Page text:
This photo contains content that some people may find graphic or disturbing.

erythema multiforme
Erythema multiforme of the hands.  DermNet / CC BY-NC-ND

This photo contains content that some people may find graphic or disturbing.

Guttate psoriasis
Guttate psoriasis on the back. DermNet / CC BY-NC-ND


ID is believed to be caused by a reaction similar to an autoimmune disease, in which your immune system, essentially, misfires.

Research suggests that, with interface dermatitis, T cells from the immune system become auto-aggressive. In other words, your own cells attack you and target the lower portion of the epidermis (the basement membrane).

Why certain illnesses or drugs trigger auto-aggressive T cells in some people is not yet understood. Fungal infections are the most common triggers, including:

However, interface dermatitis can also occur as a result of a bacterial, viral, or parasitic infection, tumors, or even drugs. Spider bites have even been associated with ID.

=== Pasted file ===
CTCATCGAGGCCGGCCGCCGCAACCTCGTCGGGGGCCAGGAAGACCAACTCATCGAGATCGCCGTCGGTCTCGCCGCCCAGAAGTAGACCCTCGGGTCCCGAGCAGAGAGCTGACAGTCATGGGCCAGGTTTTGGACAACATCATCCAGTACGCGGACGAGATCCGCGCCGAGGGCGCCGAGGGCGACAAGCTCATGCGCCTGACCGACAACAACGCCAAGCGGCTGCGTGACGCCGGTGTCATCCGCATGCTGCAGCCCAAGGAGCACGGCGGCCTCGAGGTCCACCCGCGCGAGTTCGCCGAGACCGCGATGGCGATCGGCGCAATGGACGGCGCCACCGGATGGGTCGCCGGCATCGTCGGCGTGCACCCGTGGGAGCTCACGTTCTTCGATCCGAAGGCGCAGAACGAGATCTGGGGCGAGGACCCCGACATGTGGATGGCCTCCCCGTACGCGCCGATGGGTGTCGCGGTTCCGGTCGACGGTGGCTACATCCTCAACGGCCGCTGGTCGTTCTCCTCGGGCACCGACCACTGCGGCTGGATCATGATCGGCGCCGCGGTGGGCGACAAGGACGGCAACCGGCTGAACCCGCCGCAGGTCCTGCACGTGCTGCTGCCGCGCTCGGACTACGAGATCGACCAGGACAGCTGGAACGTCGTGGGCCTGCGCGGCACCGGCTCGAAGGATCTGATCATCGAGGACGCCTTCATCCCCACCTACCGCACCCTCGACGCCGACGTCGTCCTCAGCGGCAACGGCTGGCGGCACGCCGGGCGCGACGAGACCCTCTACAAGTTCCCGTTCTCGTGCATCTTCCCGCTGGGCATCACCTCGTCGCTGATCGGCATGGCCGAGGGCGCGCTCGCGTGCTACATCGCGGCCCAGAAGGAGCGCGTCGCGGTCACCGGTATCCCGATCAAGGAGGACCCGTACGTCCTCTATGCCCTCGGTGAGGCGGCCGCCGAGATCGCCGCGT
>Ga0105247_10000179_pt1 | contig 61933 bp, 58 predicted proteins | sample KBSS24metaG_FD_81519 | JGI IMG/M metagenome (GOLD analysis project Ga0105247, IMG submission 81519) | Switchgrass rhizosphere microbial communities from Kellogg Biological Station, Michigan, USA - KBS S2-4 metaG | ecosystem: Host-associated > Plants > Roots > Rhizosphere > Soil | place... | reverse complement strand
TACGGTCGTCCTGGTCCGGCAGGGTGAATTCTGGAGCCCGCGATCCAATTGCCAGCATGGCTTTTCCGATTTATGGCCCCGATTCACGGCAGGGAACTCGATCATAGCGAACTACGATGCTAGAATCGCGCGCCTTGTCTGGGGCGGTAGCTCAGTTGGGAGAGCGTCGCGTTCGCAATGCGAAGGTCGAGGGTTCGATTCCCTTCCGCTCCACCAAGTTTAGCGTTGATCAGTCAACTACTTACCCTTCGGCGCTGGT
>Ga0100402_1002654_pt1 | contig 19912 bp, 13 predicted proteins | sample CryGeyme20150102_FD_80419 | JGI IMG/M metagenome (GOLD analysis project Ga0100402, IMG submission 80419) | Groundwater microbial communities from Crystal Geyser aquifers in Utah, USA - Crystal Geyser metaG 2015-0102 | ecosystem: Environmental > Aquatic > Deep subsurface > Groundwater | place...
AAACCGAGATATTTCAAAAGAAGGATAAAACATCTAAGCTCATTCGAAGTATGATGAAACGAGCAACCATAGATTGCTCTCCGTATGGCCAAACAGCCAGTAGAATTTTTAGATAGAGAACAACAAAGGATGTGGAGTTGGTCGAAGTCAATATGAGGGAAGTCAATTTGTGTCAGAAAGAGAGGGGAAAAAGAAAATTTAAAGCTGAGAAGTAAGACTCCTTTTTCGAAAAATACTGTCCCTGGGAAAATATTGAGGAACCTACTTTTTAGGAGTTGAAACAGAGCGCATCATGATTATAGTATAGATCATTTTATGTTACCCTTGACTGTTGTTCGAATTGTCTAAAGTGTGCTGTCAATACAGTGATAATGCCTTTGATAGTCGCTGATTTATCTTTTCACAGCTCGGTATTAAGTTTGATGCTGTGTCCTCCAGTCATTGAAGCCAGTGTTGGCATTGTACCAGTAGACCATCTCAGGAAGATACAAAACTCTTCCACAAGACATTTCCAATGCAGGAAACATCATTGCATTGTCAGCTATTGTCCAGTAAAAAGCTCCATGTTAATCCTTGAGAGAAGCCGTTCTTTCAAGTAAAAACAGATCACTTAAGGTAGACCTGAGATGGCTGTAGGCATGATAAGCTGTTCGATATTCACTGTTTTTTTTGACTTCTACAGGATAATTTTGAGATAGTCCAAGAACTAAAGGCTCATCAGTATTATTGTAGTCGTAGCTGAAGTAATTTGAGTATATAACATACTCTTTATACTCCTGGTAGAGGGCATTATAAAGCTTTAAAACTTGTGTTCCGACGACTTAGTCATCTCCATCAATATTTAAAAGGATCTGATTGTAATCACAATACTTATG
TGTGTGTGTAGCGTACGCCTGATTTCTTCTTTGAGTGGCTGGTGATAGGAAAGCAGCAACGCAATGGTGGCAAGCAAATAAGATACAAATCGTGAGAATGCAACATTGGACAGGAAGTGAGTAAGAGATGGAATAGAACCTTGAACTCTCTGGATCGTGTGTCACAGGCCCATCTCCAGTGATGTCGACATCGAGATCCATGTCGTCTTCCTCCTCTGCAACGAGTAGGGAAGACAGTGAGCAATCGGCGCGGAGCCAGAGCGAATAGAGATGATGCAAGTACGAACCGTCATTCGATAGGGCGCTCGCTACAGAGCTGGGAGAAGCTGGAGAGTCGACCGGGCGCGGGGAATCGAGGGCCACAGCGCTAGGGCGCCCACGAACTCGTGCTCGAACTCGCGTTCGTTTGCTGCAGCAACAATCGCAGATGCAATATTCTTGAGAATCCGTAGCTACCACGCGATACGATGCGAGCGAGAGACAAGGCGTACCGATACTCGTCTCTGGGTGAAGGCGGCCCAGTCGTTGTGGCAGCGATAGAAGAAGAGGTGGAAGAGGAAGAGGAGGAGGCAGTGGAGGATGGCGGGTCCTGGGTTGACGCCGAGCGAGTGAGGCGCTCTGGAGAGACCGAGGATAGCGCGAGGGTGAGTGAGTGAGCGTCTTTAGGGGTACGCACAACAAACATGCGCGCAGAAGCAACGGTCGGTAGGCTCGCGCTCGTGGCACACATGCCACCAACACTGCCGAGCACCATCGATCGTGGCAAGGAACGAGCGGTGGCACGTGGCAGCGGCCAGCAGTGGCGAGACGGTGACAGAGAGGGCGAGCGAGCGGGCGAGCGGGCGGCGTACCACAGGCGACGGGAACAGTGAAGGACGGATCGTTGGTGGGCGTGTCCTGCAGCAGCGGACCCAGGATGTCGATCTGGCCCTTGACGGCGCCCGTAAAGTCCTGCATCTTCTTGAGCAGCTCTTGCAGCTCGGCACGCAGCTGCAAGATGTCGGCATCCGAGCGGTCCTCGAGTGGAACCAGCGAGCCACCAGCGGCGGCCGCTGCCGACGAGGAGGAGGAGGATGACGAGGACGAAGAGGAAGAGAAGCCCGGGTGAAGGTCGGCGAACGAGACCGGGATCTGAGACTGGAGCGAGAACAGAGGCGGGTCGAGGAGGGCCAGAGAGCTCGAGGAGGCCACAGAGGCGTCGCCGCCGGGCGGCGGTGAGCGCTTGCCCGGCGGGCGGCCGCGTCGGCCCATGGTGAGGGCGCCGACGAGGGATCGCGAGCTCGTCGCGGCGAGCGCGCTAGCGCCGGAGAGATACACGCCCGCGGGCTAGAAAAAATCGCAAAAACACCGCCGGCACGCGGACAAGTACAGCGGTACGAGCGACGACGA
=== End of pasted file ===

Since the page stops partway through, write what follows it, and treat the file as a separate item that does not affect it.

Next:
In some cases, an interface dermatitis reaction may be the first sign of an infection that needs to be treated.

Some people may also develop interface dermatitis as a response to allergic contact dermatitis, a condition that occurs when your skin comes into contact with an allergen. Contact dermatitis causes an itchy, red rash—sometimes with bumps, blisters, or cracked skin—right where the contact occurred.

Interface dermatitis is also typically seen with:

Several other diseases that are inflammatory, infectious, or cancerous may involve interface changes, as well.

While an ID reaction rash cannot be passed from one person to the next, the primary condition that gave rise to the reaction may be contagious.